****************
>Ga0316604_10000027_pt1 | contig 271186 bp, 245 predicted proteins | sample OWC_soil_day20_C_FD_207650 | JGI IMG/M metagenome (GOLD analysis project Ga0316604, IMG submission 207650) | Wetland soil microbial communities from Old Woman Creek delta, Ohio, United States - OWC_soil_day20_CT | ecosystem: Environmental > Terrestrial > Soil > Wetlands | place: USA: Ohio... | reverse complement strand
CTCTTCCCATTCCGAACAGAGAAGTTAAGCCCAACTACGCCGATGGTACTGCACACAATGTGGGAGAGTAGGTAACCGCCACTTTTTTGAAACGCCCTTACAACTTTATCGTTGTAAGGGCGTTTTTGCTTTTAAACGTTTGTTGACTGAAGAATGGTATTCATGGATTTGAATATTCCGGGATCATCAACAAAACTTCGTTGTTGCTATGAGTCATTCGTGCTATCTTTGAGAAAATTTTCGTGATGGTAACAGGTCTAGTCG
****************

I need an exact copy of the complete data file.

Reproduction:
>Ga0316604_10000027_pt1 | contig 271186 bp, 245 predicted proteins | sample OWC_soil_day20_C_FD_207650 | JGI IMG/M metagenome (GOLD analysis project Ga0316604, IMG submission 207650) | Wetland soil microbial communities from Old Woman Creek delta, Ohio, United States - OWC_soil_day20_CT | ecosystem: Environmental > Terrestrial > Soil > Wetlands | place: USA: Ohio... | reverse complement strand
CTCTTCCCATTCCGAACAGAGAAGTTAAGCCCAACTACGCCGATGGTACTGCACACAATGTGGGAGAGTAGGTAACCGCCACTTTTTTGAAACGCCCTTACAACTTTATCGTTGTAAGGGCGTTTTTGCTTTTAAACGTTTGTTGACTGAAGAATGGTATTCATGGATTTGAATATTCCGGGATCATCAACAAAACTTCGTTGTTGCTATGAGTCATTCGTGCTATCTTTGAGAAAATTTTCGTGATGGTAACAGGTCTAGTCG